Editor’s Note: Around the world, women’s health care providers and those they serve are bracing for the impact of the “global gag rule.” But what does the policy look like on the ground from the perspective of those running soon-to-be cut programs? And how will the women who count on such programs get by? To find out, Devex spent a week with the rural teams of Profamilia, Colombia’s largest family planning provider. This is the third of a three-part series. Read part one and part two.
BOGOTÁ, Colombia — Profamilia is currently facing a culture of competition, rather than collaboration, with other groups involved in women’s reproductive health and rights in Colombia, according to the organization’s president Marta Royo.
Colombia, a nation of 48 million people, boasts a liberal abortion law compared with most of its neighbors.
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Since 2006, the country has allowed abortion in cases of threat to a woman’s life or health, fetal abnormality and rape or incest — though many doctors retain the right to deny abortion as they see fit, especially to young women. As a result, there are still an estimated 400,000 illegal abortions every year, according to a 2011 study by the United States-based Guttmacher Institute
Complying with U.S. President Donald Trump’s reinstated “global gag rule” in January, then, was never an option for Profamilia, Colombia’s biggest nongovernmental family planning services and safe abortion provider.
“We provide so much more than abortions, it’s just a small part of what we do,” Royo said. “We are known as a safe haven for women, as a source of education. We won’t turn our back on them.”
The Mexico City Policy, reinstated by Trump during his first full day in office, prevents all non-U.S. NGOs that provide services or information related to abortion from receiving U.S. government funding for any of their programming.
For Profamilia, which serves 600,000 people a year, this translates to a loss of $1.2 million in U.S. Agency for International Development funding for community strengthening and reproductive health programs for vulnerable populations in 11 municipalities. This has set them on a difficult, competitive road to source alternate funding.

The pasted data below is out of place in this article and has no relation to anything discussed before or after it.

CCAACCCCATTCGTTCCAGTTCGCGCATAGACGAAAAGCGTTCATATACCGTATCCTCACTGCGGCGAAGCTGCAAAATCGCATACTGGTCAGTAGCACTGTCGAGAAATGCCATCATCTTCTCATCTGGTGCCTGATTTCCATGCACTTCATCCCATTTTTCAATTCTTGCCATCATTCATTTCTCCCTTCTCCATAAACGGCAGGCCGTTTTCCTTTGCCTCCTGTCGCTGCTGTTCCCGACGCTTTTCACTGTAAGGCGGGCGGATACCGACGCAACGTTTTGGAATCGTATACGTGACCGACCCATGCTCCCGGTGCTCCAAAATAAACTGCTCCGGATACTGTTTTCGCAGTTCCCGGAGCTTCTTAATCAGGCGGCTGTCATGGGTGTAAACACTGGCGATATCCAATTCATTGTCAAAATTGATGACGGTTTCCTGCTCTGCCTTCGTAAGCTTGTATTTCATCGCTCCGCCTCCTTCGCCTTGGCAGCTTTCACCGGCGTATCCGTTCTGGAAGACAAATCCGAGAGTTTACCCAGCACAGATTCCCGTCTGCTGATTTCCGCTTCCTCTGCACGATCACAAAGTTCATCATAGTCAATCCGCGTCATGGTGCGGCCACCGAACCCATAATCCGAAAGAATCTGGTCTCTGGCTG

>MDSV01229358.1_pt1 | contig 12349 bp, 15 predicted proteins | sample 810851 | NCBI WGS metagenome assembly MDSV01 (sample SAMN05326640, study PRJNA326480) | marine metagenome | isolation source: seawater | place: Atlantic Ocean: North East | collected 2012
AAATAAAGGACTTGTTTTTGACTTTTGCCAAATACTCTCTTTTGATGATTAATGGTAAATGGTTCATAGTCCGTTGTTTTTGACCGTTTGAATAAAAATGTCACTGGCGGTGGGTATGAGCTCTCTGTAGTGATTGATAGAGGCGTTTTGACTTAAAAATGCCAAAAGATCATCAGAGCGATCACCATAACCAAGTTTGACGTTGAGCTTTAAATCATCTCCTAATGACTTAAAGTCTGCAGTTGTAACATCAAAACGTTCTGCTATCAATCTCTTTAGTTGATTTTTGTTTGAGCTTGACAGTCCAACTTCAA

After mourning the passage of the expanded policy — which impacts about 15 times more U.S. funding than past iterations, including Profamilia’s $300,000 Zika education project that won’t get off the ground — the Profamilia fundraising team jumped into action. They began searching for support to compensate what will be lost when programs are forced to close at the end of the year, a full 12 months earlier than planned.
They haven’t gotten very far, Royo said.
“Everybody, the Colombian government, international organizations like the United Nations Population Fund and NGOs like us are all searching for resources at the same time,” she told Devex. “Groups will be able to find resources for things like the environment or housing [for displaced persons], but for sexual and reproductive rights, it’s really hard.”
Women’s health is “definitely not a priority for the government,” Royo added.
As for the U.N.’s reproductive health-focused agency in Colombia: “It is the mission of the UNFPA, but they’re facing their own economic problems,” Royo said, referring to the Kemp-Kasten amendment, which prohibits foreign aid to any organization involved in coercive abortion or involuntary sterilization.